And not everyone making less than $125,000 a year would qualify. The governor’s plan is a “last dollar” program, meaning it will only apply once all other forms of government aid have been applied. New York’s financial aid programs already offer tuition coverage for the poorest public college students. Thus, the prime beneficiaries of the Excelsior Scholarship are families with incomes of roughly $50,000 or more. The program has credit and performance limitations as well; if a student doesn’t obtain 30 credits in one year, for example, they lose the scholarship and would likely be forced to take out a loan to pay for the credits they did receive.
These limitations were efforts to limit the cost of the program and in doing so, limit the number of students who will likely benefit. While the Administration has publicly stated that upwards of 900,000 New York families would be eligible, others have estimated that the number of families that would actually receive benefits is more like 32,000.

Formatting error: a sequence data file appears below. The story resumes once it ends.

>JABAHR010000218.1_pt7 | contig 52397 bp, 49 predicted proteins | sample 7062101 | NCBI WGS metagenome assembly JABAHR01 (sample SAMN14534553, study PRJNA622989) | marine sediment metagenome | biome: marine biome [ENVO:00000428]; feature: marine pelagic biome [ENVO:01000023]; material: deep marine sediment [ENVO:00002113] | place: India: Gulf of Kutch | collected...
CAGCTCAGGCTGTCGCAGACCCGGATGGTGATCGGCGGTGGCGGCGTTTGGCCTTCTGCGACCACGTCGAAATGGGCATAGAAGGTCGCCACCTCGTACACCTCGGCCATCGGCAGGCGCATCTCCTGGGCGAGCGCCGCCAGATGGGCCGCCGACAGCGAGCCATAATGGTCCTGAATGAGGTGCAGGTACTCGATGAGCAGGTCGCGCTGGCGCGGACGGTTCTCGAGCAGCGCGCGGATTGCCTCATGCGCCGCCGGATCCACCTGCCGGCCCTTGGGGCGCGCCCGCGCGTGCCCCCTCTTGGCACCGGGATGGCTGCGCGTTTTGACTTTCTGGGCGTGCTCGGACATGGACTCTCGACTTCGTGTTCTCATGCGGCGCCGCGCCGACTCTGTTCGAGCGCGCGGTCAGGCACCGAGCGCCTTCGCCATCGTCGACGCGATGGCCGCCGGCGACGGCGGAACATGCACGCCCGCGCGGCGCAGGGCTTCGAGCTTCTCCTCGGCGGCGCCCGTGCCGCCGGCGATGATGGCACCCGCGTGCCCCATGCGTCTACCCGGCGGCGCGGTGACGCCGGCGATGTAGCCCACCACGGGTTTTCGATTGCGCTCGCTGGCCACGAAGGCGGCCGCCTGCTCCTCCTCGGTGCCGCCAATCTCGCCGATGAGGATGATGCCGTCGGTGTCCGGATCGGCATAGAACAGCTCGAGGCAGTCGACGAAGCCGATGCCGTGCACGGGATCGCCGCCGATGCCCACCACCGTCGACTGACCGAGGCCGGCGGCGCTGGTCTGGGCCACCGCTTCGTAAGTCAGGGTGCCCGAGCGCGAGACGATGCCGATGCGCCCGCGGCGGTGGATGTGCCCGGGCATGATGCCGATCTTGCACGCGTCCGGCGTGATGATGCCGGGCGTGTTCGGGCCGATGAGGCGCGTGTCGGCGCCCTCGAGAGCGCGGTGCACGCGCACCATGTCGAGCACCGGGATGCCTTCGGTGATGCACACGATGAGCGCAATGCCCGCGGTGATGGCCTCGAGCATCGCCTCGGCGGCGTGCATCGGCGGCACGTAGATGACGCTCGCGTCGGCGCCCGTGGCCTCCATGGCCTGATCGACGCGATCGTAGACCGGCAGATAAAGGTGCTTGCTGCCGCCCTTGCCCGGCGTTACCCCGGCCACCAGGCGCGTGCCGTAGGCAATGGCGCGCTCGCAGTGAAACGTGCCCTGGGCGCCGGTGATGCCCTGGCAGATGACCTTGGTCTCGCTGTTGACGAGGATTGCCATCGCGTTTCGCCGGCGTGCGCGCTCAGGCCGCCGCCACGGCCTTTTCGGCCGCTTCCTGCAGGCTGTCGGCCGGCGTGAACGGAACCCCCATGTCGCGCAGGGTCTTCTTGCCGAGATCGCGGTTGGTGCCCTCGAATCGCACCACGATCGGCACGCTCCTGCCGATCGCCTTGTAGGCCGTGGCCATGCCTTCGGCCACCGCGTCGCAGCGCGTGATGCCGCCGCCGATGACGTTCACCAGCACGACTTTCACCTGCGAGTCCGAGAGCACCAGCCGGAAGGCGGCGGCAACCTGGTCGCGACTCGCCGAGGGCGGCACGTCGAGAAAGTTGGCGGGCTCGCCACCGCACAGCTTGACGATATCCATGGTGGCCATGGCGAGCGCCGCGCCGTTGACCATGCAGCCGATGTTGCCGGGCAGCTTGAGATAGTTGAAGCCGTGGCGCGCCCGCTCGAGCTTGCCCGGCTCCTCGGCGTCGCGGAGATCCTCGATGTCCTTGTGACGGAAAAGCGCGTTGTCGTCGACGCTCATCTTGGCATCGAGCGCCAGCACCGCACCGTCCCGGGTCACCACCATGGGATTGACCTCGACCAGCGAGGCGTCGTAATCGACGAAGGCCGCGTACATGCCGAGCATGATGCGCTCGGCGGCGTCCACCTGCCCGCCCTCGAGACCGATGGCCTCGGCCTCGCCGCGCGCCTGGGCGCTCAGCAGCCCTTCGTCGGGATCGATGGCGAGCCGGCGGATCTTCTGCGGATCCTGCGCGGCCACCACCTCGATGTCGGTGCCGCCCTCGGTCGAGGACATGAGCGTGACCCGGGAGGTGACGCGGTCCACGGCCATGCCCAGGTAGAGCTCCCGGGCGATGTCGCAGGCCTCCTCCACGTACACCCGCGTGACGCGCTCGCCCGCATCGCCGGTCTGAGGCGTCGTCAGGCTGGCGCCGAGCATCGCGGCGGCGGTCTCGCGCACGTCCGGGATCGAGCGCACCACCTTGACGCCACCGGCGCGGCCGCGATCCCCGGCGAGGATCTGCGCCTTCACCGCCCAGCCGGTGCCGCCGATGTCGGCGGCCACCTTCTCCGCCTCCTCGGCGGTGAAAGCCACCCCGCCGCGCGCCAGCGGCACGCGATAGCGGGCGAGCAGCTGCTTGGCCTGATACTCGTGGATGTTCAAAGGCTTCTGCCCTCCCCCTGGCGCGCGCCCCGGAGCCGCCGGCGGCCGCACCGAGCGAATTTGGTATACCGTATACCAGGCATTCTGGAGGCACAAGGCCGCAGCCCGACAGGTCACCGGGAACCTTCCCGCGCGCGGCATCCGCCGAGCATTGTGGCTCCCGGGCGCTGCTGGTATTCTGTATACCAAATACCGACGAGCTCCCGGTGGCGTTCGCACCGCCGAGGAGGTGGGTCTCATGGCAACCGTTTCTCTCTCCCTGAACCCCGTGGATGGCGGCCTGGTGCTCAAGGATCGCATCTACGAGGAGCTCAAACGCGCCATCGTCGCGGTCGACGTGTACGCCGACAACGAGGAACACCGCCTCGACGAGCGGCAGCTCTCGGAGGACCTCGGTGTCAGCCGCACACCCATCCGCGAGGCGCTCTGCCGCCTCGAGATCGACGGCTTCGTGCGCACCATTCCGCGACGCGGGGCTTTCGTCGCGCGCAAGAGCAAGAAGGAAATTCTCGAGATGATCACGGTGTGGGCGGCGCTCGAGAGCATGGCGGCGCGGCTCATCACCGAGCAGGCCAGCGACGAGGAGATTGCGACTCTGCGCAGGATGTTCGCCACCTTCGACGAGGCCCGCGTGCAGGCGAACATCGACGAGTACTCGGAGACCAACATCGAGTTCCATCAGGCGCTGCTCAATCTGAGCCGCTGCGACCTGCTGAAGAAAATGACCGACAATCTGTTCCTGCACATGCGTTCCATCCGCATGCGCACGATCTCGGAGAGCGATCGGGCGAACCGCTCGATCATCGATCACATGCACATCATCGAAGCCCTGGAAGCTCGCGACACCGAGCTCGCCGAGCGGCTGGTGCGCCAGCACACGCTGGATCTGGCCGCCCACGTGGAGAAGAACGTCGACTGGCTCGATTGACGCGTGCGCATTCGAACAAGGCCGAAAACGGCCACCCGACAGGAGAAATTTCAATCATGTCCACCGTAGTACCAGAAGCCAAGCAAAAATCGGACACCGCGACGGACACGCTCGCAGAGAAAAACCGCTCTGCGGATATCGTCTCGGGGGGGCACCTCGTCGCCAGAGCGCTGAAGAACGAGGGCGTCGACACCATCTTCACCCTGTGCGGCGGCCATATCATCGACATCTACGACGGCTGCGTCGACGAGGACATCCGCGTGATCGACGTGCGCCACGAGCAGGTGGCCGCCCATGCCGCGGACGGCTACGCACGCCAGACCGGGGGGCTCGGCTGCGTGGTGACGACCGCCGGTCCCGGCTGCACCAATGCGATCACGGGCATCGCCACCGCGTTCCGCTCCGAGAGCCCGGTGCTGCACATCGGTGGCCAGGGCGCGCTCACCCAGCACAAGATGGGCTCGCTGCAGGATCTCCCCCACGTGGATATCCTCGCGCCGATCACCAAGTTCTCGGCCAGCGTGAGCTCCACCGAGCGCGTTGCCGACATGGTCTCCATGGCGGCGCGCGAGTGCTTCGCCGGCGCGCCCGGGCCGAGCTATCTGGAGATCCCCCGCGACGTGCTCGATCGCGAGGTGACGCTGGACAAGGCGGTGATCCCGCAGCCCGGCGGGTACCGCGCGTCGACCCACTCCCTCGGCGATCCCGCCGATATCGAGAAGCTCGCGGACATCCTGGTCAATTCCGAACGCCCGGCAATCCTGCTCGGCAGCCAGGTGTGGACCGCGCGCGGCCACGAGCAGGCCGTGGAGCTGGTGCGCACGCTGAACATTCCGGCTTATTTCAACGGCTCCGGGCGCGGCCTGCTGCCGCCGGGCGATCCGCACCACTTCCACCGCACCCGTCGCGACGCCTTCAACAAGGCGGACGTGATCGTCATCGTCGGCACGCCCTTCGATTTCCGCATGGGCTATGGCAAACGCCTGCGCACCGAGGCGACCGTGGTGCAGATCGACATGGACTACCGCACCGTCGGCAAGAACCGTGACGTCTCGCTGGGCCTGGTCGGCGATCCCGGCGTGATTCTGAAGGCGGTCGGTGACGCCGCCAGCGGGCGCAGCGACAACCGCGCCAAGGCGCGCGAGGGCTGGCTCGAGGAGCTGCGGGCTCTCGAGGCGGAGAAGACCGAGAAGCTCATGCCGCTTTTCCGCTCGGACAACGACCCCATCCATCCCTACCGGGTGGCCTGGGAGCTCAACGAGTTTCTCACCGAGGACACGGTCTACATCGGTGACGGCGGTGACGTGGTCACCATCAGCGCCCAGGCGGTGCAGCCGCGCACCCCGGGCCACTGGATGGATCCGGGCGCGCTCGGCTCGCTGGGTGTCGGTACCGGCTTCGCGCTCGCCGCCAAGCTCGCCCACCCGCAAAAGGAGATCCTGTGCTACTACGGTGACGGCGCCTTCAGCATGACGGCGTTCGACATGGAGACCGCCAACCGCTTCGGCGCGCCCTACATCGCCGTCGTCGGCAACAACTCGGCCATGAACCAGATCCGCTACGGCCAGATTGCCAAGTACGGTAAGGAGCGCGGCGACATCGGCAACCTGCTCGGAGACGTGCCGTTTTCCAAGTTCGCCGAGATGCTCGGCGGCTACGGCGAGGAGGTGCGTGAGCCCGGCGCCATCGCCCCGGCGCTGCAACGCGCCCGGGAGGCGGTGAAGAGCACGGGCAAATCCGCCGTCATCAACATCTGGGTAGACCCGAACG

The limitations on the program are real, that is without doubt. And the governor’s “sales job” creates an impression that the program is more than it really is.
But is that a reason to oppose it? No.
As many of us may recall, in the early Obama years, there was a debate over offering health insurance to those without coverage. Ultimately, the Affordable Care Act passed, but did not contain a public option and did not offer universal coverage.
But for the millions who did receive coverage, it mattered.
In this case, for those who receive the Excelsior Scholarship the benefits will be real. In some cases, it may offer a path to a college degree that did not exist – or would have led to significant college loan debts. For those individuals, there will be tangible benefits.
Part of the blowback to the program is the fact that the governor is overhyping the impact. What is true is that this program is innovative and offers real benefits and could lay the foundation for efforts to expand it over time.
For many, the Affordable Care Act was one step toward universal coverage, a step that benefited tens of millions.